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Use of ICD-10 diagnosis codes to identify seropositive and seronegative rheumatoid arthritis when lab results are not available

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Arthritis Res Ther. 2020 Oct 15;22(1):242. doi: 10.1186/s13075-020-02310-z.

Jeffrey R Curtis 1 2 3, Fenglong Xie 4, Hong Zhou 4, David Salchert 4, Huifeng Yun 4 5

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Abstract

time of rheumatoid arthritis (RA) diagnosis but may not be repeated and therefore not available in electronic health record (EHR) data; lab test results are unavailable in most administrative claims databases. ICD10 coding allows discrimination between rheumatoid factor positive (M05) ("seropositive") and seronegative (M06) patients, but the validity of these codes has not been examined.

Methods: Using the ACR's Rheumatology Informatics System for Effectiveness (RISE) EHR-based registry and U.S. MarketScan data where some patients have lab test results, we assembled two cohorts. Seropositive RA was defined having a M05 diagnosis code on the second rheumatologist encounter, M06 similarly identified seronegative RA, and RF and anti-CCP lab test results were the gold standard. We calculated sensitivity (Se) and positive predicted value (PPV) of the M05/M06 diagnosis codes.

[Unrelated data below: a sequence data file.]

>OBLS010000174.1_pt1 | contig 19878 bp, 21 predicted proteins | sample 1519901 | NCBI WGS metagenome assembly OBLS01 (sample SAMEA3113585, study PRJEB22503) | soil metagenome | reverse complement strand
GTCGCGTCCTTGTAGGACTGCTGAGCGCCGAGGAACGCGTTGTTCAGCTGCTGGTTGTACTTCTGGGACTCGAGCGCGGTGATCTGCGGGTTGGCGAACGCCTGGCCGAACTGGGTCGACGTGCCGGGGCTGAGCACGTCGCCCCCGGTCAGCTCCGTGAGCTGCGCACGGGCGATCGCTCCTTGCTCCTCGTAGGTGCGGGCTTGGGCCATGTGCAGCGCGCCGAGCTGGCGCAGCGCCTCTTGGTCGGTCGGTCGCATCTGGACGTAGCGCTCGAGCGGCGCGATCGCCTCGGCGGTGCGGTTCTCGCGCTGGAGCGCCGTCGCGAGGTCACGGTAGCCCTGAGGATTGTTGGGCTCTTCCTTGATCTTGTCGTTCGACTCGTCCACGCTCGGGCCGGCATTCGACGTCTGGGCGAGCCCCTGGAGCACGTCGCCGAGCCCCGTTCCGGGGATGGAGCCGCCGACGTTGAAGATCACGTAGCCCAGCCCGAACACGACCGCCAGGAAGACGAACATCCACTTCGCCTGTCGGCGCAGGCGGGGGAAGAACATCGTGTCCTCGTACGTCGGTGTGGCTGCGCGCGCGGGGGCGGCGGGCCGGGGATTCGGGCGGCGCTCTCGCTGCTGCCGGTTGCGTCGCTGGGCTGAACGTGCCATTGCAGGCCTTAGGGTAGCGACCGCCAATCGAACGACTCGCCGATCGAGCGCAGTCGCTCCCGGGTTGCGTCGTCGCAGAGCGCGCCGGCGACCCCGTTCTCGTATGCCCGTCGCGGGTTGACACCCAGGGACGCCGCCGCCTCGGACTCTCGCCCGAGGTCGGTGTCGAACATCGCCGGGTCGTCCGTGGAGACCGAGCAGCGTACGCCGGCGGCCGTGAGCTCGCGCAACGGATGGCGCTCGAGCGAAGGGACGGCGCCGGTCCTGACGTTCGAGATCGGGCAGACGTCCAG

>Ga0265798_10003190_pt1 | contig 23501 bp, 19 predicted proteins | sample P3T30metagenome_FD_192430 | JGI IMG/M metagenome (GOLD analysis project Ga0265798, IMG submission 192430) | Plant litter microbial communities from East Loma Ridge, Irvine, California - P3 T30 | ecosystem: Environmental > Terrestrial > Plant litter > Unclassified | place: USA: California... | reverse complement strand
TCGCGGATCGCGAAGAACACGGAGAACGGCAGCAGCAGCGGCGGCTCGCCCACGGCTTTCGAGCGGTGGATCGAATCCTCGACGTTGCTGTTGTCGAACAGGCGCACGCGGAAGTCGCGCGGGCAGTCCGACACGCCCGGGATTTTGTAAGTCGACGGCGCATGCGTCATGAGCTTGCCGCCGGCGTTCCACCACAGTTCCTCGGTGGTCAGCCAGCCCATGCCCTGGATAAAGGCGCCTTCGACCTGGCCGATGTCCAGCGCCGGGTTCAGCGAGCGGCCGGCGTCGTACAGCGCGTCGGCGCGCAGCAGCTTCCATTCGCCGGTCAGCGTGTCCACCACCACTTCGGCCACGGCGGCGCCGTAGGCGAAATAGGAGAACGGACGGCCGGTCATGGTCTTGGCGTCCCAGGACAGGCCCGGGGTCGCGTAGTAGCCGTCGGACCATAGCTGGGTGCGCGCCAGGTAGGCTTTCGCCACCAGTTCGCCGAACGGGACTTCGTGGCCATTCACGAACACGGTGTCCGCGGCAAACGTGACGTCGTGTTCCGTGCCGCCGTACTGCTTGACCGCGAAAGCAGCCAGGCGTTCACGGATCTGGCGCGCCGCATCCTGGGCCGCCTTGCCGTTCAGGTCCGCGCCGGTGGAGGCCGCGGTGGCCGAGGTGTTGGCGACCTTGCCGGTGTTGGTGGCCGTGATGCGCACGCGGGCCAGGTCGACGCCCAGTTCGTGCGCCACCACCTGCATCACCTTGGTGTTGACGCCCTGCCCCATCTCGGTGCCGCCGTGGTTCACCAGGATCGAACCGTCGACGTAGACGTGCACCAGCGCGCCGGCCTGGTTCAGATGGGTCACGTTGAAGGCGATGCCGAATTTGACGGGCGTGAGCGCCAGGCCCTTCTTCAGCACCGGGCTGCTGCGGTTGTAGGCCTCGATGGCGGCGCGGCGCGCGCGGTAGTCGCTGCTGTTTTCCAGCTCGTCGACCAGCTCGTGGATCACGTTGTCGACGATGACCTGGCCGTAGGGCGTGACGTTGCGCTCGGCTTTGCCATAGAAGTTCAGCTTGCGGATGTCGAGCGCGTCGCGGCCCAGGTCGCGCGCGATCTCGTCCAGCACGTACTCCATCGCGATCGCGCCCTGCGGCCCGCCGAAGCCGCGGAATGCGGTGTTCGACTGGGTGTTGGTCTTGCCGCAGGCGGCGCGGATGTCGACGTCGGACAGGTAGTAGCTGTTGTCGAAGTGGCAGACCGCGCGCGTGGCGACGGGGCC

Results: We identified 43,581 eligible RA patients (RISE) and 1185 (MarketScan) with RF or anti-CCP lab test results available. Using M05 as the proxy for seropositive RA, sensitivity = 0.76, PPV = 0.82 in RISE, and Se = 0.73, PPV = 0.84 in MarketScan. Results for M06 as a proxy for seronegative RA were comparable in RISE, albeit somewhat lower in MarketScan. Over 3 consecutive visits, approximately 90% of RA patients were coded consistently using either M05 or M06 at each visit.

Conclusion: Under ICD10, M05 and M06 diagnosis codes are reasonable proxies to identify seropositive